Catwoman arrives, too. She is a geisha with a kitty puppet, and she makes Dolly Parton look like an A cup. Oh, and she bought Alfred (not me, Bruce Wayne’s butler), too, and the Batmobile. Smartly, Misuski and company resist the boring temptations of Batman traditions. They get a new use out of the Batcycle, turning it into a suit of armor. When the battle begins, Batman has an arsenal of batninjas backing him up. Grodd, the Penguin, Poison Ivy, Two-Face, Deathstroke, and sumo wrestler Bane (!) all exist in feudal Japan; each has his or her own territory, and they are fighting for control—a bit like the mafia in Godfather.

Batman needs all the help he can get, so several Robins come to save the day, including a red Robin, and one with a green mohawk who has a chimpanzee for a sidekick! Robin himself is no longer Robin: he’s lost his primary colors and become a gray clad-ninja called Nightwing.

The battles come fast and furious, including one in Joker’s castle, one at sea with a Joker clipper ship, metallic simians, magic bats, and Bane mantling George “Watch Out for That Tree” of the Jungle.

In addition to the anime style (which suits Batman well), Batman Ninja has its tongue-firmly-in cheek with purple dialogue: “I am no longer the Batman. I will be what the bat clan calls me. I will be their prophecy. I will be Sengoku Batman.” Batman as a samurai isn’t even half of it. He disguises himself as a monk and gets a tonsure hairdo—in the shape of the bat signal. Harley Quinn and Catwoman engine in pseudo-lesbian combat (busty lesbians, with groan-inducing dialogue, of course). In-jokes are aplenty, with wacky nods to Transformers, Planet of the Apes, War of the Gargantuas, For a Few Dollars More, Legend of the Seven Golden VampiresPower Rangers, and The Empire Strikes Back, to name a few.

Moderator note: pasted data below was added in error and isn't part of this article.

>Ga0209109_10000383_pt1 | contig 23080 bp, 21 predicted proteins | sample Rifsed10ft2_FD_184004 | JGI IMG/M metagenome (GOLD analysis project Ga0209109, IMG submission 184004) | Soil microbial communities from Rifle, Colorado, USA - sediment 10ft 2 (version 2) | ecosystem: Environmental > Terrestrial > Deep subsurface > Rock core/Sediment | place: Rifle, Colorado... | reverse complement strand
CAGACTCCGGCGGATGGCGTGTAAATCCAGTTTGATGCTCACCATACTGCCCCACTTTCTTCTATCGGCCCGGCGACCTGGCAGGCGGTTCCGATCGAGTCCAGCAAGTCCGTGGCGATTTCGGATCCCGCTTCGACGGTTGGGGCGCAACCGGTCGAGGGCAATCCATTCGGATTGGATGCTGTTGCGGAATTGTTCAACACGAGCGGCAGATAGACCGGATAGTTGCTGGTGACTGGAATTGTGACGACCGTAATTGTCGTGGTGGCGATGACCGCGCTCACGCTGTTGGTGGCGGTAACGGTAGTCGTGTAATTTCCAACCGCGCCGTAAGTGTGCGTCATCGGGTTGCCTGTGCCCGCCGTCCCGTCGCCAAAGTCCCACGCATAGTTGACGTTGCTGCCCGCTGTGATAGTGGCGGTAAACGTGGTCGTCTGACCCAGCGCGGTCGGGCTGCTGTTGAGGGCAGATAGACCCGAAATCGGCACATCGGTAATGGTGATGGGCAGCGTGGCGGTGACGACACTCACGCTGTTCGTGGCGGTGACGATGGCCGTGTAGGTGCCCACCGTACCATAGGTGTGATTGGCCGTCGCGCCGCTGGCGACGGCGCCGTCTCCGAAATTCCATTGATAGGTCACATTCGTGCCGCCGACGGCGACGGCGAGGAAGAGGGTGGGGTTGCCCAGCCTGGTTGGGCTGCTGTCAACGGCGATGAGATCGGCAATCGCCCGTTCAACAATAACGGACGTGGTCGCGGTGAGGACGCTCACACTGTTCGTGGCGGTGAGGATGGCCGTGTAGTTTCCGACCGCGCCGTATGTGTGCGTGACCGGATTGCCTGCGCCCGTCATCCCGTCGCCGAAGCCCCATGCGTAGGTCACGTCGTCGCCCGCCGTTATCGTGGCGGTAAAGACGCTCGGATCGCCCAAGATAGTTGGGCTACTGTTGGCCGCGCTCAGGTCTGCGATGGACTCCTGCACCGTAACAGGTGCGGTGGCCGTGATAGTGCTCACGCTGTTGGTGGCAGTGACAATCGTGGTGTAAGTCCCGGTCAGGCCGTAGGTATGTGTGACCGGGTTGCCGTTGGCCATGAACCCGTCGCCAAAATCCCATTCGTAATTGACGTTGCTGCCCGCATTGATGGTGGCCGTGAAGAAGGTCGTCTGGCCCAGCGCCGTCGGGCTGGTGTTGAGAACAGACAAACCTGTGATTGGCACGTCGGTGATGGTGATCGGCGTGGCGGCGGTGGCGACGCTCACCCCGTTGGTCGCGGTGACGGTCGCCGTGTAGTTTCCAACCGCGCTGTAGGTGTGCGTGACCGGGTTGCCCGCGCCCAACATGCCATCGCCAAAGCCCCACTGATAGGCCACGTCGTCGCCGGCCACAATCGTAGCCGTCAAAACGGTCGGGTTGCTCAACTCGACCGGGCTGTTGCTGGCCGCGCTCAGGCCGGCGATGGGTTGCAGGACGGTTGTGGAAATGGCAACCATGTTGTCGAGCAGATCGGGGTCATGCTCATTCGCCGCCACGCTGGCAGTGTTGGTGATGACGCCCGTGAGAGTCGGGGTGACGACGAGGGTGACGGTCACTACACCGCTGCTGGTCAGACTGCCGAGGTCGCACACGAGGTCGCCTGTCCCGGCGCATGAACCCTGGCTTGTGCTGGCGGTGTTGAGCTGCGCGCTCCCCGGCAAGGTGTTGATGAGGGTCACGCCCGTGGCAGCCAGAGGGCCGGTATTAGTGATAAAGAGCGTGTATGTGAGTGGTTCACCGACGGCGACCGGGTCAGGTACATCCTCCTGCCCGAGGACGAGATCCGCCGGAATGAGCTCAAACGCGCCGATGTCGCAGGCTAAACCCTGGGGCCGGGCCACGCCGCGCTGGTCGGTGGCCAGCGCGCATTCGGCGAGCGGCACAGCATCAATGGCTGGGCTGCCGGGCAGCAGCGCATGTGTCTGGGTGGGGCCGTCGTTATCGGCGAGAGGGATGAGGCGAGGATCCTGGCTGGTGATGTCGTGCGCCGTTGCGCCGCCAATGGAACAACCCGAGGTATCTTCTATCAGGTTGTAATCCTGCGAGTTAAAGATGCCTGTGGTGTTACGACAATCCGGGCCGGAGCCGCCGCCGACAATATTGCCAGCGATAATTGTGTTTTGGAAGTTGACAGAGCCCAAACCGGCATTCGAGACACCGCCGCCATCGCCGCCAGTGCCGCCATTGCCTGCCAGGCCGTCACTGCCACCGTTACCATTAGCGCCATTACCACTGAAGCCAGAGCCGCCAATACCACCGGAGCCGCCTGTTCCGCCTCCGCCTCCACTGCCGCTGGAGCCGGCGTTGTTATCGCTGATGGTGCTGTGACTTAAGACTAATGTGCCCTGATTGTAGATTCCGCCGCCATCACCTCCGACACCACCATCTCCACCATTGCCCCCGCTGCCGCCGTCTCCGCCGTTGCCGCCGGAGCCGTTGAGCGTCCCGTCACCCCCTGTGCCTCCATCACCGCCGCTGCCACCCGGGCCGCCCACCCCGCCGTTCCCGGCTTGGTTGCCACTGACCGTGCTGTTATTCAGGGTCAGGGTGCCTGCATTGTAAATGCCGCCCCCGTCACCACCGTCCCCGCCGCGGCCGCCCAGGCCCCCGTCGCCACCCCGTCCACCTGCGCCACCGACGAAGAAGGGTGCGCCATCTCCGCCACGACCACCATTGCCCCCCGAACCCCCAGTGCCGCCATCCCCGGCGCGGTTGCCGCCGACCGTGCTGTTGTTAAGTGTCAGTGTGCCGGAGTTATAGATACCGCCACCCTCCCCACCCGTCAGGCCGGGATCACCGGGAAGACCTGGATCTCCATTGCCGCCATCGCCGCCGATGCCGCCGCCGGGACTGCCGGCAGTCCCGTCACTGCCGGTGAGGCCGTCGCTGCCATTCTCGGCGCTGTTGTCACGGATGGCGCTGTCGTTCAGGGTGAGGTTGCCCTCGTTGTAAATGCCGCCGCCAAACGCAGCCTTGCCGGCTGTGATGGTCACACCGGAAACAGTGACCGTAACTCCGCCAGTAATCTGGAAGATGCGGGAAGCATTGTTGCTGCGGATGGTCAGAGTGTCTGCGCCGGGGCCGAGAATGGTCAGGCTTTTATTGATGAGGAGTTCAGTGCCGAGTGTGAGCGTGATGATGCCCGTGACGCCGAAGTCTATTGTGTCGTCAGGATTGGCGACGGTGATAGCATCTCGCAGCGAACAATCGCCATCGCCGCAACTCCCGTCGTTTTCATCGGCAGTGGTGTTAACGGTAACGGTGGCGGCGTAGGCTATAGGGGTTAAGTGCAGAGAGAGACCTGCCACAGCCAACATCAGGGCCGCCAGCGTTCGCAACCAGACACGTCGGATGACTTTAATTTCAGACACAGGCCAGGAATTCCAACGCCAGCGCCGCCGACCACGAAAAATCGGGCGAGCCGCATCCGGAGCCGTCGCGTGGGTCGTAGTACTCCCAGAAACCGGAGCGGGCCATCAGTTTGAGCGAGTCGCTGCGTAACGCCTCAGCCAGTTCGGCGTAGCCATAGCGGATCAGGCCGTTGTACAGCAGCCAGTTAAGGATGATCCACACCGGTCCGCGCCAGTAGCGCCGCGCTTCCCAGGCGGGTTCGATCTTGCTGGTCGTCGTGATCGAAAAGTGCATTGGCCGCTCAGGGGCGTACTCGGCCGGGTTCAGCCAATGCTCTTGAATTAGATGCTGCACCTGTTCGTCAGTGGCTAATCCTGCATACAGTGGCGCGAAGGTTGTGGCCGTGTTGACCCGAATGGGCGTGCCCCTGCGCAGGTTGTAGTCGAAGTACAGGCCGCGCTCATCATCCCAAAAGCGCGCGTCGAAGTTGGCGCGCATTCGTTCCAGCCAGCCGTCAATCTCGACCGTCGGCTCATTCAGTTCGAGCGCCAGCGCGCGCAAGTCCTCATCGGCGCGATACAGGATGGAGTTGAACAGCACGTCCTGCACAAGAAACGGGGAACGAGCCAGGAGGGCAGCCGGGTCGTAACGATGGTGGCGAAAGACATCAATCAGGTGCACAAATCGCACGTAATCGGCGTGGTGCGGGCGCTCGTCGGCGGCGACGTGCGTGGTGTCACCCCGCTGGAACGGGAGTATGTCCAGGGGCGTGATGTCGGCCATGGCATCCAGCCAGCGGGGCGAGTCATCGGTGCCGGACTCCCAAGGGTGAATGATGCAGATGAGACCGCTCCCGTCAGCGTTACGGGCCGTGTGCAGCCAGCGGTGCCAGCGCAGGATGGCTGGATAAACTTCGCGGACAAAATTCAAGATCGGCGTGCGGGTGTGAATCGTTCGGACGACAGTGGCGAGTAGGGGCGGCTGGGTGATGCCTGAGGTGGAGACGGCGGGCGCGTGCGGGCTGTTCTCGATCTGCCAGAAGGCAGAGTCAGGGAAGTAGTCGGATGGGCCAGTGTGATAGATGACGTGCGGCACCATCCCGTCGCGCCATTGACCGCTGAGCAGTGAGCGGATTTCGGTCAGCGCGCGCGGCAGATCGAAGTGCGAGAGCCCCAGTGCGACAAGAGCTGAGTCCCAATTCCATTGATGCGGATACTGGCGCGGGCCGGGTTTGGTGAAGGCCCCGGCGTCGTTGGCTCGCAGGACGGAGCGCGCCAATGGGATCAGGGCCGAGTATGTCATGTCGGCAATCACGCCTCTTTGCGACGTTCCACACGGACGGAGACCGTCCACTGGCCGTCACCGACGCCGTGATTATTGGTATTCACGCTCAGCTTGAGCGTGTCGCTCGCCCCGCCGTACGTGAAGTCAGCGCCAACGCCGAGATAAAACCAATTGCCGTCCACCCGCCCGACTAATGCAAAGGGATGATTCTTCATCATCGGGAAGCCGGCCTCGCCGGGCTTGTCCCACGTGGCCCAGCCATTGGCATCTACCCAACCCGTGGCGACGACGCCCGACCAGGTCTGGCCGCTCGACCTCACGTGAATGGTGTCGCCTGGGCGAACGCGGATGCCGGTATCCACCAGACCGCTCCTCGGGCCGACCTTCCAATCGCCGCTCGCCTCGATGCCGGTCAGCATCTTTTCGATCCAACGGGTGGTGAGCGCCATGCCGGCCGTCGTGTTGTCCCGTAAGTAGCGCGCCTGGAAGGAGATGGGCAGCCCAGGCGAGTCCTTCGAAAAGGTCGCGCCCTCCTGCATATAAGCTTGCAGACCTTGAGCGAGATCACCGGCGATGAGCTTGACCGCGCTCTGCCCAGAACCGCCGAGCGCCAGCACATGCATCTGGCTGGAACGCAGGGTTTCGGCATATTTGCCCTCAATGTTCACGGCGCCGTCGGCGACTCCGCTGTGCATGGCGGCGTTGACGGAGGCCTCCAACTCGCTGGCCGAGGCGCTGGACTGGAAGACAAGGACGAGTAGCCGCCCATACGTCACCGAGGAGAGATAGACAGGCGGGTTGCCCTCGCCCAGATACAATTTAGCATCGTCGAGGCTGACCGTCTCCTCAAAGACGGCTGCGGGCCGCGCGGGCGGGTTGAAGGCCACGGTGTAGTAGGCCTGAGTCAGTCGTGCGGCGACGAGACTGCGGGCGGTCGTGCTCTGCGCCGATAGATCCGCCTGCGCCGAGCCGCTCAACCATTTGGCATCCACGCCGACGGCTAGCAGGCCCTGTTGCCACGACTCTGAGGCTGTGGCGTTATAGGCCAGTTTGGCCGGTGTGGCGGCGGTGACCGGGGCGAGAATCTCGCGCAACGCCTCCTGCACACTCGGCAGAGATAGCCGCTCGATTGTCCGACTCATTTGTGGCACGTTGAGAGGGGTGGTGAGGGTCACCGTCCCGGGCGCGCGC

This is the opposite of ‘s white trash take on super people, and of all the Freudian Batmans we’ve been inundated with since Frank Miller. Thankfully,  unnecessary character development  and formulaic writing go the way of the dinosaur, and with all that out of the way, Batman Ninja is a creative and surreal romp. After seeing a 70-year-old plus character go from camp to dystopian, and to just plain godawful, Mizusaki actually does something new with it. Sure, Hamburger Helper-variety batfans will probably keel over from seeing their pedestaled funny paper deity put through the wringer and their formula diet challenged, but the rest of us can invite our weirdest friends over for one helluva extra anchovy pizza party and Batman Ninja.

P.S.  Stay put for the credits.